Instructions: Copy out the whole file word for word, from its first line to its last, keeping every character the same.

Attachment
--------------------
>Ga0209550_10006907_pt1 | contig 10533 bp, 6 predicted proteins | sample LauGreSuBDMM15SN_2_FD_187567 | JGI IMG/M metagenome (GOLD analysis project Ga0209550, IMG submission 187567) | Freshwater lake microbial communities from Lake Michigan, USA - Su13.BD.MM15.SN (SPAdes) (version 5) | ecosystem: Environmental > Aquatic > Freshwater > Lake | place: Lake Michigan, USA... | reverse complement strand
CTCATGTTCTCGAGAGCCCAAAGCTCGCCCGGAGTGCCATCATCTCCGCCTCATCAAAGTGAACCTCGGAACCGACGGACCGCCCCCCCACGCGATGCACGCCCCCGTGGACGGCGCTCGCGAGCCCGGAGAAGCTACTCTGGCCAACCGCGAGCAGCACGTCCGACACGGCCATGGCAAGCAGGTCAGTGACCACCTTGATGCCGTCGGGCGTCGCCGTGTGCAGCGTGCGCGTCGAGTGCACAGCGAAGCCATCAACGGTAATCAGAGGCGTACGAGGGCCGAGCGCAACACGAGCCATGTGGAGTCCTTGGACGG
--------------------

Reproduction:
>Ga0209550_10006907_pt1 | contig 10533 bp, 6 predicted proteins | sample LauGreSuBDMM15SN_2_FD_187567 | JGI IMG/M metagenome (GOLD analysis project Ga0209550, IMG submission 187567) | Freshwater lake microbial communities from Lake Michigan, USA - Su13.BD.MM15.SN (SPAdes) (version 5) | ecosystem: Environmental > Aquatic > Freshwater > Lake | place: Lake Michigan, USA... | reverse complement strand
CTCATGTTCTCGAGAGCCCAAAGCTCGCCCGGAGTGCCATCATCTCCGCCTCATCAAAGTGAACCTCGGAACCGACGGACCGCCCCCCCACGCGATGCACGCCCCCGTGGACGGCGCTCGCGAGCCCGGAGAAGCTACTCTGGCCAACCGCGAGCAGCACGTCCGACACGGCCATGGCAAGCAGGTCAGTGACCACCTTGATGCCGTCGGGCGTCGCCGTGTGCAGCGTGCGCGTCGAGTGCACAGCGAAGCCATCAACGGTAATCAGAGGCGTACGAGGGCCGAGCGCAACACGAGCCATGTGGAGTCCTTGGACGG